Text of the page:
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Yesterday I went to the Seattle Bike Swap Meet. There was a TON of stuff there, and I got a rear shock spring that works perfectly (finally) for the suspension. I needed some seat post binder bolt braze ons, which normally sell for a buck a piece, but I found a whole box of stems for a buck each, and many stems had two binder bolt braze ons each. I bought six.
In the attempt to fix the right front seat frame tab interfering with the chainline, I cut ofr the tab and made a new one. Ernie Leimkuhler a welder, instructor, fabricator and machinist who owns Stagesmith Productions in Renton, WA TIG welded the new tab on the seat frame. He did a very nice job. My seat frame now has asymetric mounting tabs. This required modifying the seat mounting bracket to match the new tab position.
The new tab I made that Ernie TIG welded on.
This photo shows the new asymetric tab position.
And here's the modified seat mounting bracket, also asymetric to match the seat frame tabs.
The bracket cleaned up and mounted on the bike.
In the spirit of redoing work at least once, I decided that the rear seat strut outer tube was too long, and would limit the recline-ability of the seat. I cut off the top couple of inches of it, and brazed on a lug I bought at the swap meet. This photo shows the lug before brazing.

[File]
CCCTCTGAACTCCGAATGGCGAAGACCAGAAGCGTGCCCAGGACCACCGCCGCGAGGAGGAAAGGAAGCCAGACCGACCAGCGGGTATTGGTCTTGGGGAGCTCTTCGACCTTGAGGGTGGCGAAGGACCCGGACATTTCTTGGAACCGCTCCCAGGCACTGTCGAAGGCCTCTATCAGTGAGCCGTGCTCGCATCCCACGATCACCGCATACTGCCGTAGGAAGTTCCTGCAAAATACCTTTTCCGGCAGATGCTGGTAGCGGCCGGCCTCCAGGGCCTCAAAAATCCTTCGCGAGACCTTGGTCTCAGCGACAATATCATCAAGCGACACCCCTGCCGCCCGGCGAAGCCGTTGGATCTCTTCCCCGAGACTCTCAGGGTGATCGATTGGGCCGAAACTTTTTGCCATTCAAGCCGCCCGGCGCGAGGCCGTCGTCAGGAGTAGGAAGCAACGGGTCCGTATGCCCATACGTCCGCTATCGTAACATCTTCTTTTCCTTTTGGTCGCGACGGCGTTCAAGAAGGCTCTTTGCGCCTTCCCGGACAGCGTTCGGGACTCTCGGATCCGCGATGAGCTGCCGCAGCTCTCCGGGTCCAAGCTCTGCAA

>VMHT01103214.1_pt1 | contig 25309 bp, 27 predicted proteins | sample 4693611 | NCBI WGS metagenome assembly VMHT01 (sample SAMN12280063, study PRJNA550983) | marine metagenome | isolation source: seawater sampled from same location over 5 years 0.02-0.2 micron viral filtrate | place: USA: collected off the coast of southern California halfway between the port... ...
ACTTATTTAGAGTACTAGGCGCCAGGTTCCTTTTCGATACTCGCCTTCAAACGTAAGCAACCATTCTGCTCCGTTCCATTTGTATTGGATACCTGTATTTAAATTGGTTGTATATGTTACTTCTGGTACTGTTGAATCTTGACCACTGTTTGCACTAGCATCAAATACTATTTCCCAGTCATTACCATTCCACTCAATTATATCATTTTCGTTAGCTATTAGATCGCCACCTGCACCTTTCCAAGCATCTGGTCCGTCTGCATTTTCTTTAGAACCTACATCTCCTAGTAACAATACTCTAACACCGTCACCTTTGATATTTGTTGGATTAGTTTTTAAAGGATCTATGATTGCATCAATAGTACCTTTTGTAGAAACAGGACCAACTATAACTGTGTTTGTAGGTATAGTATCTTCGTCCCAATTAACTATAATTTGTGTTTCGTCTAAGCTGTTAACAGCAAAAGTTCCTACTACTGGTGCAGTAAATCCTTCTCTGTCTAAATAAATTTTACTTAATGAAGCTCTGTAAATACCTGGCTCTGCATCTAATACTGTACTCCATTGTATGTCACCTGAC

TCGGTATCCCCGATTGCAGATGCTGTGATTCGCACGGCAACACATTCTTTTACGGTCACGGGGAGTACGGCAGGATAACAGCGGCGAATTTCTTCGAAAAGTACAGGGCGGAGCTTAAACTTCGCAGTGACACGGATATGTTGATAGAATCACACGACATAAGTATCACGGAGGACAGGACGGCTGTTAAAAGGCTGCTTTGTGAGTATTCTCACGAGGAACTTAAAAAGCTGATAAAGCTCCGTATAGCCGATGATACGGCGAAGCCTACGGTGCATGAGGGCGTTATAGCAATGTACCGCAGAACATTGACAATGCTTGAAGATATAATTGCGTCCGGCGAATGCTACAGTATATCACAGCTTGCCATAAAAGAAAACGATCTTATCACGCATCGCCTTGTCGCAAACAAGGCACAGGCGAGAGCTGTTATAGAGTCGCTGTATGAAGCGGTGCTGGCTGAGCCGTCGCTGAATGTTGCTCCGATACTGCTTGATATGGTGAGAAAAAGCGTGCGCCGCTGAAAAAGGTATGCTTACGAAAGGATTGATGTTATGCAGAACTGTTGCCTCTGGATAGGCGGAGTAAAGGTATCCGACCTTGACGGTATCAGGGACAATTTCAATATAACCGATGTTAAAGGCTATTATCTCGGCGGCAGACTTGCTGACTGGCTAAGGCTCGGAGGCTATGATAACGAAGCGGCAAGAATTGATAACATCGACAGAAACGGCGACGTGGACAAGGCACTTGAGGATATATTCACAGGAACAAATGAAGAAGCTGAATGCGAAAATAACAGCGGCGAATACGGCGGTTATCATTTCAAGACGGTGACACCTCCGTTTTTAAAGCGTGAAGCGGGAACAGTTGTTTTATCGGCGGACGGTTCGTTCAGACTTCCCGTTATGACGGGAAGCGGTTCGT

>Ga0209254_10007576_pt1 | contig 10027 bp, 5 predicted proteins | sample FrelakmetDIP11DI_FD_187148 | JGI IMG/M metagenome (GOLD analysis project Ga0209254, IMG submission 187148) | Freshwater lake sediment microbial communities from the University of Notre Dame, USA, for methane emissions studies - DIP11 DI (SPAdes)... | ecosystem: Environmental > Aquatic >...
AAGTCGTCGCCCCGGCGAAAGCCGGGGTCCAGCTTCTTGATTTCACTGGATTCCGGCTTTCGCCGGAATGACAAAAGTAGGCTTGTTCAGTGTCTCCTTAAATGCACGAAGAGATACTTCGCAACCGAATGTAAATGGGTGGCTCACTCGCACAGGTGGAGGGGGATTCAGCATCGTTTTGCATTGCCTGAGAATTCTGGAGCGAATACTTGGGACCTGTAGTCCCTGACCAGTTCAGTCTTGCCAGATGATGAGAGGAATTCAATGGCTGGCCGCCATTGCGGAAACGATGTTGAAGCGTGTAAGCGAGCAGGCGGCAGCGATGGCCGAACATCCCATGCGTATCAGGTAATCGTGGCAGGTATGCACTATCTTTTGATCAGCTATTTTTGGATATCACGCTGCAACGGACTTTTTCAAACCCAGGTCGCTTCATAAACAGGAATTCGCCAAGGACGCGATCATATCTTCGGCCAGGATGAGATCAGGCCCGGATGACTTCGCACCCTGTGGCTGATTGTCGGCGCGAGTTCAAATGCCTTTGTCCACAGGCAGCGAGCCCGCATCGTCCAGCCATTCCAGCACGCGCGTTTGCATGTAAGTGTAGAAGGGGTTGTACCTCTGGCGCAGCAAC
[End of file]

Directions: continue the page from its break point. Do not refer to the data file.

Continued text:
And the strut after brazing, mounted on the bike. Note the void where the top tube normally joins the seat cluster.
Here's the top of the rear seat strut inner tube just after brazing on the seatpost binder bolt braze-ons, and cutting it in half. This'll clamp onto the horizontal tube of the seat frame's back.
A view from above of the rear seat strut assembly.
The new-new spring, and a sealed bearing pulley, also from the swap meet.
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